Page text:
Theses Doctoral

MEMS-based temperature-dependent characterization of biomolecular interactions

Wang, Bin

Biomolecular interactions are of fundamental importance for a wide variety of biological processes. Temperature dependence is a ubiquitous effect for biomolecular interactions as most biological processes are thermally active. Understanding the temperature dependence of biomolecular interactions is hence critical for a wide variety of applications in fundamental sciences and drug discovery and biotherapeutics. Micro-Electro-Mechanical Systems (MEMS) technology holds great potential in facilitating temperature-dependent characterization of biomolecular interactions by providing on-chip microfluidic handling with drastically reduced sample consumption, and well-controlled micro- or nanoscale environments in which biomolecules are effectively manipulated and analyzed. This thesis is focused on various MEMS-based devices for temperature-dependent characterization of biomolecular interactions. Biomolecular interactions can occur with biomolecules in solution or with either the target or receptor molecules immobilized to a solid surface. For surface-based biomolecular interactions, we first present microcantilever-based characterization of biomolecular affinity binding with in-situ temperature sensing, using a demonstrative system of platelet-derived growth factor (PDGF) and an inhibitory ligand. The temperature-dependent kinetic and equilibrium binding properties are determined. In addition, a microfluidic approach for temperature-dependent biomolecular behavior with single-molecule resolution is also presented. Using a platform that combines microfludic sample handling, on-chip temperature control, and total internal reflection fluorescence (TIRF) microscopy, we have studied the temperature dependence of the structural dynamics of transfer RNA (tRNA) translocation through ribosome in protein synthesis. For solution-based biomolecular interactions, we mainly focus on calorimetry, a technology that directly measures heat evolved in biological processes. We first present a MEMS differential scanning calorimetric (DSC) sensor integrating highly sensitive thermoelectric sensing and microfluidic handling for thermodynamic characterization of biomolecules. We have characterized the unfolding of protein (e.g. lysozyme) at minimized sample consumption with thermodynamic properties determined, including the specific heat capacity, molar enthalpy change, and melting temperature. In addition, we also present the development of a variant of standard DSC, temperature-modulated DSC (AC-DSC), on a MEMS device for thermodynamic characterization of biomolecules. Preliminary results again with lysozyme unfolding at optimum modulation frequencies have been presented with thermodynamic properties determined. Furthermore, we have developed a MEMS isothermal titration calorimeter (ITC) integrating thermally isolated calorimetric chambers, on-chip passive mixing, and environmental temperature control, for temperature-dependent characterization of biomolecular interactions. We have characterized the interactions of 18-Crown-6 and barium chloride, as well as ribonuclease A and cytidine 2'-monophosphate, in a 1-µL volume with low concentrations (ca. 2 mM). Thermodynamic properties, including the stoichiometry, equilibrium binding constant, and enthalpy change, are also determined.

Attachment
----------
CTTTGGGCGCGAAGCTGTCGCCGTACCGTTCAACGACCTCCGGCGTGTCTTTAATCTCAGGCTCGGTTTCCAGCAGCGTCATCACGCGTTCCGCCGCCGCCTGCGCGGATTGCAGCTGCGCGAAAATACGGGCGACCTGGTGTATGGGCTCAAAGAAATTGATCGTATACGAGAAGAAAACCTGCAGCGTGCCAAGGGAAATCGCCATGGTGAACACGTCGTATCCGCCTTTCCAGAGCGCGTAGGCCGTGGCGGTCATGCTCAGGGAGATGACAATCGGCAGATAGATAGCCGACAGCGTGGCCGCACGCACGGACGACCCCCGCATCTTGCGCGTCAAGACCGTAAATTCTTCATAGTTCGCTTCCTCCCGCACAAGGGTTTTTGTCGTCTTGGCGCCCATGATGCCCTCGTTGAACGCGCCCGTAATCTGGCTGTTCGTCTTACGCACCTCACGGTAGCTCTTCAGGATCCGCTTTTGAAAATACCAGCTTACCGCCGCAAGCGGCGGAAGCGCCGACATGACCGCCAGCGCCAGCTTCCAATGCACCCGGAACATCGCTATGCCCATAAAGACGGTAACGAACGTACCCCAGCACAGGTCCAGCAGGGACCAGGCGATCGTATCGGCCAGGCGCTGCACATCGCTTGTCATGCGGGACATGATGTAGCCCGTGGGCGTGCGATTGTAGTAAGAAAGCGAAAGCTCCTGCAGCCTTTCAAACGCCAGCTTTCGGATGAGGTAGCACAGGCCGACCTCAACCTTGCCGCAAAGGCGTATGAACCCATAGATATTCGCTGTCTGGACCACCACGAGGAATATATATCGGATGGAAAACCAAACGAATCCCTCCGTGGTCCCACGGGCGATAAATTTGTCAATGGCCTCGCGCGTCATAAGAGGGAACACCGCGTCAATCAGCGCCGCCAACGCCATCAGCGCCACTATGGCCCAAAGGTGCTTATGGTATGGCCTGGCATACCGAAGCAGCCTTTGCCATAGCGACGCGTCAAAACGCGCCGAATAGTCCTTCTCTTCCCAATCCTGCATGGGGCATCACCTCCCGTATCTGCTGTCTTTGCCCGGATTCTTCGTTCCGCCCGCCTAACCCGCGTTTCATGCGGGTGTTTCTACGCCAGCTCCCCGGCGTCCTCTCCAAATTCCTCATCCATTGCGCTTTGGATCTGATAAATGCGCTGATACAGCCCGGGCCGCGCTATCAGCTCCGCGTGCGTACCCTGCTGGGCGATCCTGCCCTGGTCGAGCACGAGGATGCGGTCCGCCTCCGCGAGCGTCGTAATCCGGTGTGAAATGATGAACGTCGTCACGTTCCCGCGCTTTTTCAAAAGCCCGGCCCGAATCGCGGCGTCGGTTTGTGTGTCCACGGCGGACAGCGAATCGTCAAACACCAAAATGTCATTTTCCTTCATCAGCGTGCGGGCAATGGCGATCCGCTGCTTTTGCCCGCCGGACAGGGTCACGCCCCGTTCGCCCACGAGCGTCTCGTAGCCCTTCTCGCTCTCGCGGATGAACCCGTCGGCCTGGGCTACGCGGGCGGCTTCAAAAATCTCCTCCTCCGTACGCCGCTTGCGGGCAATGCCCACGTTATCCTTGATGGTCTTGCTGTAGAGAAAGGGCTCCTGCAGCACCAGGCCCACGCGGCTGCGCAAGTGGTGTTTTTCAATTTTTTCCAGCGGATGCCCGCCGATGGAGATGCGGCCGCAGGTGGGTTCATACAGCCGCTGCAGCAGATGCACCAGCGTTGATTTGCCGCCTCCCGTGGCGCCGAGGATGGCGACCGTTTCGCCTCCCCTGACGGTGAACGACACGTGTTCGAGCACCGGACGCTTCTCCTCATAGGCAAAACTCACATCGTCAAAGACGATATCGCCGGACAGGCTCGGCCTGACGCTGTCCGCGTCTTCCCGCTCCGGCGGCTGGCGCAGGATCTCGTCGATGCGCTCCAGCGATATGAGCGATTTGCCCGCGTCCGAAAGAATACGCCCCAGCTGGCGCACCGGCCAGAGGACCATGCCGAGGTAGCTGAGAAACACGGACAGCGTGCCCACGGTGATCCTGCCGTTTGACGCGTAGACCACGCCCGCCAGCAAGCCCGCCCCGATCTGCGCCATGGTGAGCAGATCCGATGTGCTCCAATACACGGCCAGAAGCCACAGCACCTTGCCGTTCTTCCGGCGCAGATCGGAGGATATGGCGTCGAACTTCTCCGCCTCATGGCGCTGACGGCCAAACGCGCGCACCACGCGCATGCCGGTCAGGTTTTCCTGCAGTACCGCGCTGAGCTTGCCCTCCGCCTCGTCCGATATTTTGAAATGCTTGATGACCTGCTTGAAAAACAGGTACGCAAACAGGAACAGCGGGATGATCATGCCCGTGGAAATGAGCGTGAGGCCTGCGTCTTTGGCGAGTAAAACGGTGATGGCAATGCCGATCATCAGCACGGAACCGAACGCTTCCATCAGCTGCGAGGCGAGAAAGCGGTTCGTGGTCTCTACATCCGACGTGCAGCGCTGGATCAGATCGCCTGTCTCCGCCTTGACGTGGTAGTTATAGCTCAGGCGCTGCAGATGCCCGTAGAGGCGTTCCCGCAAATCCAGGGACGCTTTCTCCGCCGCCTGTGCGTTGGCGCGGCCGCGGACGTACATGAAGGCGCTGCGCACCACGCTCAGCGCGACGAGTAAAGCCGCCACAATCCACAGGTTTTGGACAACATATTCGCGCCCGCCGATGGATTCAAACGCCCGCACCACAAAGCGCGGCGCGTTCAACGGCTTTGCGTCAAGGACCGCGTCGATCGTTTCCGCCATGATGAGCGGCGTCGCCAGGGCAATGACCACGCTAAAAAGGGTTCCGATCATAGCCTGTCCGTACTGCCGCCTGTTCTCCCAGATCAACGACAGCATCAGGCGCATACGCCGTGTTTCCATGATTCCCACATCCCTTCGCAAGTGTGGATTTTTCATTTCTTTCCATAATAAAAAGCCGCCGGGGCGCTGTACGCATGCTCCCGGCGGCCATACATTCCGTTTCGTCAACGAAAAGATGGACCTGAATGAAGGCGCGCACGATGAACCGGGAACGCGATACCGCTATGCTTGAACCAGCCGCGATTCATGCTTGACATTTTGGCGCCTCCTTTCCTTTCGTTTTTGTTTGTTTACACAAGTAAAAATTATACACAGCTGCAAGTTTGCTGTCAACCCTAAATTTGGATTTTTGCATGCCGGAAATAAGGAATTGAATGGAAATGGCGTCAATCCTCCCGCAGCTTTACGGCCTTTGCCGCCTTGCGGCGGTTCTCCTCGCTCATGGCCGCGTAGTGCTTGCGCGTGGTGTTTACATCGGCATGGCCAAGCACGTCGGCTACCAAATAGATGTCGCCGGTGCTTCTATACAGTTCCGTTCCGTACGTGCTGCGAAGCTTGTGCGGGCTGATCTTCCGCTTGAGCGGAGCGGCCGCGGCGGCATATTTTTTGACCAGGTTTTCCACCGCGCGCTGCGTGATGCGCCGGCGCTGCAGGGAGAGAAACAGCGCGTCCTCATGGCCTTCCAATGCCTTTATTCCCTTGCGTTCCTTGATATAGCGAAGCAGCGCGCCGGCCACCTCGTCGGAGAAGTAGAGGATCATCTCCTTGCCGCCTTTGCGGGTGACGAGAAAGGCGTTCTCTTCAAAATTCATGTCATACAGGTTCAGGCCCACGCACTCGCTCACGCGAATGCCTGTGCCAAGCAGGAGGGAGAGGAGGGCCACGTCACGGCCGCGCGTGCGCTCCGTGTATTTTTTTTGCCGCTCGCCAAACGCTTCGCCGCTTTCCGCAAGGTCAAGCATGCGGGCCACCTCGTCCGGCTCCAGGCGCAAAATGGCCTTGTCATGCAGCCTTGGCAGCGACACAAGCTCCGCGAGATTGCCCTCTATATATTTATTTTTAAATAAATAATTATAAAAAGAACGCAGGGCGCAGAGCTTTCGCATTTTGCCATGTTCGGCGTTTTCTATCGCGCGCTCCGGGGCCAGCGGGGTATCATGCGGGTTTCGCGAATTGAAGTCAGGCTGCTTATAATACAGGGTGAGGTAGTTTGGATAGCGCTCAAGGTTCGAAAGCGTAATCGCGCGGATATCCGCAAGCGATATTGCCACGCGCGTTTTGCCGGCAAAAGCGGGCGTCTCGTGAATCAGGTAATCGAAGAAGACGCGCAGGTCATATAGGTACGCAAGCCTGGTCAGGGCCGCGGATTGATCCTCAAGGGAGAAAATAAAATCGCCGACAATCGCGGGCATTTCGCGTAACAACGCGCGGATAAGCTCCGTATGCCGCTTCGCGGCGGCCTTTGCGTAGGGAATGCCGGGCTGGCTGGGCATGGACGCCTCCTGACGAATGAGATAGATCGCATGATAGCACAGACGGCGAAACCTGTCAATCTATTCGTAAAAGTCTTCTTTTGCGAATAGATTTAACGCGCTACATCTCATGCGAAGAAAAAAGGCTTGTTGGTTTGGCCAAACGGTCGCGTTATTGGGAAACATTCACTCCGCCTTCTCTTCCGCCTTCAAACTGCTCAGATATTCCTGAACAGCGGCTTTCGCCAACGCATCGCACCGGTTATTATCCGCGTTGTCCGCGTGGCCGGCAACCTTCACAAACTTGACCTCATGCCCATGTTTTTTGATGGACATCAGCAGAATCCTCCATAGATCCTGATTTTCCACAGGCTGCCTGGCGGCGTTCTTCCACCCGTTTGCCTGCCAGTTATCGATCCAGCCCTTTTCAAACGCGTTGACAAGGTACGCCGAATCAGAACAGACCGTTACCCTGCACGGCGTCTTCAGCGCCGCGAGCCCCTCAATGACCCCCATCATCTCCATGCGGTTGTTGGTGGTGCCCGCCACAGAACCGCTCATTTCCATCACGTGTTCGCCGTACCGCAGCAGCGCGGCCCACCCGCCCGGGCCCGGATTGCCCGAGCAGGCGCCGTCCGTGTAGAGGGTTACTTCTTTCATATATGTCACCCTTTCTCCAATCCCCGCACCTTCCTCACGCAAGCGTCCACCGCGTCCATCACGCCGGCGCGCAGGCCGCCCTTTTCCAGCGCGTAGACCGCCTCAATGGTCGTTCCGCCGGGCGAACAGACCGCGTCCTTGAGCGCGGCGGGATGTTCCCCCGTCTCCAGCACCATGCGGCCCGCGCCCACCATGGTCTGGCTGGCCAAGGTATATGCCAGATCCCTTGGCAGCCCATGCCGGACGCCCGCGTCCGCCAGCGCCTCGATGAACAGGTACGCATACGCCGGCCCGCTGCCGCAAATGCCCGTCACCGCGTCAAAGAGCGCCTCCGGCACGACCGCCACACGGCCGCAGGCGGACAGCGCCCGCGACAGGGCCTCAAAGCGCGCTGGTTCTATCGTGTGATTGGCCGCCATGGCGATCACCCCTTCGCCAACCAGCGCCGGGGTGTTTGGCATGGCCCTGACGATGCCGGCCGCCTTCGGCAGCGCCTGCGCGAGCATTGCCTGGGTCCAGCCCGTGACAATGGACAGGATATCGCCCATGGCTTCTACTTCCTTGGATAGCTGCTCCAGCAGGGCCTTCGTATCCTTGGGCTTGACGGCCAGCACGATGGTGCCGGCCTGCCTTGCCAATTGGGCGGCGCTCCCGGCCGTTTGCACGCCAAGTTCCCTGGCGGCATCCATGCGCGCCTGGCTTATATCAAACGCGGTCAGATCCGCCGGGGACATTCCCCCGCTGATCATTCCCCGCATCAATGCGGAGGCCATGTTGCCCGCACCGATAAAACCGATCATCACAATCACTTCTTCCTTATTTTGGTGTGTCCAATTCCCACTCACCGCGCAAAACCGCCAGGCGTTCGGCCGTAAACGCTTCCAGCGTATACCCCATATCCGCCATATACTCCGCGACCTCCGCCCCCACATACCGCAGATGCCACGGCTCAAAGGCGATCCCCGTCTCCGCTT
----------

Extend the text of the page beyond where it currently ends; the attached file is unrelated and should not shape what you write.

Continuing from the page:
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More About This Work

Academic Units
Mechanical Engineering
Thesis Advisors
Lin, Qiao
Ph.D., Columbia University
Published Here
September 24, 2012